The other workshop I attended on Saturday was a great gift. Not so much because of the material presented, but because of it's subject matter. Sr. Joan Brown (osf) gave an introduction to eco spirituality. Since this was an introduction to the concept, and very time restricted, she was unable to get into eco spirituality with any depth. However, I did pick up some very valuable resources and resource people. For Catholics, Fr. Thomas Berry is probably the most notable voice, although he was most certainly influenced by Teihard De Chardin's thinking, and much of what he writes extrapolates from Chardin's thinking.
My own experience of eco spirituality is centered in Native relational concepts. It has been a process of years and years of inner work to get to the point where I have even a smattering of understanding of what Natives mean when they talk about the Earth as a consciousness and humanity as part of that consciousness. My personal path has been made much more difficult because of how I was raised as a child.
Western religious and philosophical thought is reflected in how we parent and are parented. The Catholicism in which I was raised saw mankind as corrupted by original sin and the earth as something to be feared and overcome. For both me as a child, and the environment around our home, the idea was to instill order and mold both to something better than our flawed starting point. To put it in different words, my parents saw their duty as bringing the Kingdom of order to our house and my psyche.
As a child I spent hours and hours and hours mowing the lawn--in patterns--raking leaves, pulling weeds, and planting flowers in designed beds. A native child would have spent the same amount of time experiencing his natural environment, learning to relate by observing relationships in action, being open to all kinds of information, and internalizing the patterns of nature, not overlaying patterns on nature.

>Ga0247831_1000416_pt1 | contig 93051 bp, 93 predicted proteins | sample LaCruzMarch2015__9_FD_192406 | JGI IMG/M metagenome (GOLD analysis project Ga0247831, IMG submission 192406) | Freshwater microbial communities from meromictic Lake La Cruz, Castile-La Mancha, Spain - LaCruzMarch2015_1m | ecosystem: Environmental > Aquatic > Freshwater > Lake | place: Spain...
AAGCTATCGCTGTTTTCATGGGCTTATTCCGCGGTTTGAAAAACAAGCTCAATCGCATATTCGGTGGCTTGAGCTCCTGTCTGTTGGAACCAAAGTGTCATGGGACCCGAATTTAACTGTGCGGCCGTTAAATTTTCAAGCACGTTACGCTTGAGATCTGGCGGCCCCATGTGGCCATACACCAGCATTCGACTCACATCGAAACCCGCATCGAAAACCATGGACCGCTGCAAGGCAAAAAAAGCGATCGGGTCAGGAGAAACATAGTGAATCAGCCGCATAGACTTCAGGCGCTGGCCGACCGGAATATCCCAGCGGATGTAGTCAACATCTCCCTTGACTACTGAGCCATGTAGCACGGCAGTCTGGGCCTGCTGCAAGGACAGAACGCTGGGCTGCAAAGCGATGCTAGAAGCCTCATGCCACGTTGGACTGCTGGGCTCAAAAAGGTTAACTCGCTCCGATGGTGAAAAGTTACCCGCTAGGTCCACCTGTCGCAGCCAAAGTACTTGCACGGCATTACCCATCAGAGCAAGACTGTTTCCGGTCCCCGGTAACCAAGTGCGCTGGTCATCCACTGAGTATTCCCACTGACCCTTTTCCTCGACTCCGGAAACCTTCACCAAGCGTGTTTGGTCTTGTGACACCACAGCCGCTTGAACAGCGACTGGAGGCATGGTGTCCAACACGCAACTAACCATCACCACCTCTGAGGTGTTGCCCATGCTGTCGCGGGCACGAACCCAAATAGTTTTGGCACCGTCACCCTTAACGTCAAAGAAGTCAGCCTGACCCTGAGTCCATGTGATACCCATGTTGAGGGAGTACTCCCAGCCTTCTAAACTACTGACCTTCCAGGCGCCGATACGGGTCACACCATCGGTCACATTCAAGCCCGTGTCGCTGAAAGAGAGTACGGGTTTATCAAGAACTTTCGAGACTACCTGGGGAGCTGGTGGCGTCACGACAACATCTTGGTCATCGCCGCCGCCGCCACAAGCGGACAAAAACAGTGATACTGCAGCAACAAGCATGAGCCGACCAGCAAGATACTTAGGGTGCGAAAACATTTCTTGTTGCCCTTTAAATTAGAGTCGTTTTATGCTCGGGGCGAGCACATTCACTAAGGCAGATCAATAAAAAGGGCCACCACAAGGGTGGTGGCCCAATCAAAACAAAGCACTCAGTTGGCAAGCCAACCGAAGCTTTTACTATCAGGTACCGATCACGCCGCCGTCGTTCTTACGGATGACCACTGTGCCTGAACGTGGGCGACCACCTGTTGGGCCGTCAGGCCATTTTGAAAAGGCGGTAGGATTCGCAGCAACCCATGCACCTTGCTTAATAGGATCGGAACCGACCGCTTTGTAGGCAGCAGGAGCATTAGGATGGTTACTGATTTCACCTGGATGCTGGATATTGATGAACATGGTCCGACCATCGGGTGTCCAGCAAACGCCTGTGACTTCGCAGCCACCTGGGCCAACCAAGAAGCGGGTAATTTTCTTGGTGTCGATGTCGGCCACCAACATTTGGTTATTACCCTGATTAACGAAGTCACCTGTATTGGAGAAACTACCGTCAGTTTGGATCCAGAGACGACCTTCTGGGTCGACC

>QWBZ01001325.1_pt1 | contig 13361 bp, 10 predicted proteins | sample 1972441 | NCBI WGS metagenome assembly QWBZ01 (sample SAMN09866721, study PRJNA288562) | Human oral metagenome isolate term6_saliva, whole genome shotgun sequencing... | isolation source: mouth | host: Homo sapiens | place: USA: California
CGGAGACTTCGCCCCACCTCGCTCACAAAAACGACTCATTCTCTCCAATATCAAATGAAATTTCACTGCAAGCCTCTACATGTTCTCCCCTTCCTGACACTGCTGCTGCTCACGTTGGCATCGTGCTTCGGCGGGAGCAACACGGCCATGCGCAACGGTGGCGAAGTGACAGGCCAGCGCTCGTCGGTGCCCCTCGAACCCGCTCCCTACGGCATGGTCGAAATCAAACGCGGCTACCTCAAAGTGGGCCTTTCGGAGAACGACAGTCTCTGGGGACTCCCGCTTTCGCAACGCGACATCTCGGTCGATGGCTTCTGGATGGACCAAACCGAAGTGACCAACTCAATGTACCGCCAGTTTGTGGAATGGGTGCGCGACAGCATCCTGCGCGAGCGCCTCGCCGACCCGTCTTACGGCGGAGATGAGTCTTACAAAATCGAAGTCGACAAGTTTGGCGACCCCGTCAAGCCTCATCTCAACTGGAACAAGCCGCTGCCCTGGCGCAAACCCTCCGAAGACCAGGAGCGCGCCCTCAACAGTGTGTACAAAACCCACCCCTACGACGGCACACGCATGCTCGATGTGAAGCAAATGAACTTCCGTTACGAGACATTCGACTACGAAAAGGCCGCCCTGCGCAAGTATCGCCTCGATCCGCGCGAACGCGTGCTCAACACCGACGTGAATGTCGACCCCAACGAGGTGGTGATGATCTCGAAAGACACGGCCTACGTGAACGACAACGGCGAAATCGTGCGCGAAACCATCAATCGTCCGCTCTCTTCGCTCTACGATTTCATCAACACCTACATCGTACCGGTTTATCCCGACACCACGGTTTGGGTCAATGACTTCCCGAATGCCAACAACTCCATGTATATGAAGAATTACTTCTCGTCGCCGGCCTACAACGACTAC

When an Indigenous elder would tell stories about the spirit of the coyote, an Indigenous child would have understood that spirit to be of the same spirit as his own, a real and knowable part of his active consciousness and part of the same pattern of nature he inhabited. He would understand he could be the spirit of the coyote and that coyote could be part of him.
I on the other hand, understood myself to be separate, distinct, and above the coyote. I simply experienced it as a legitimate target for my rifle. I've often thought it prophetic for my later life that I was never able to actually pull the trigger. On some level of consciousness I saw that the coyote was at least related somewhat to my beloved dog. My brothers were not plagued with such reticence. Perhaps because they did not have a beloved dog, the coyote stayed totally 'other'.
It took me a really long time to understand that when Native elders spoke about the lack of boundaries in consciousness between nature and mankind, they were speaking literally. They were not using metaphor or a kind of 'deus ex machina' literary device. They were talking about real experiences and real potential in human consciousness.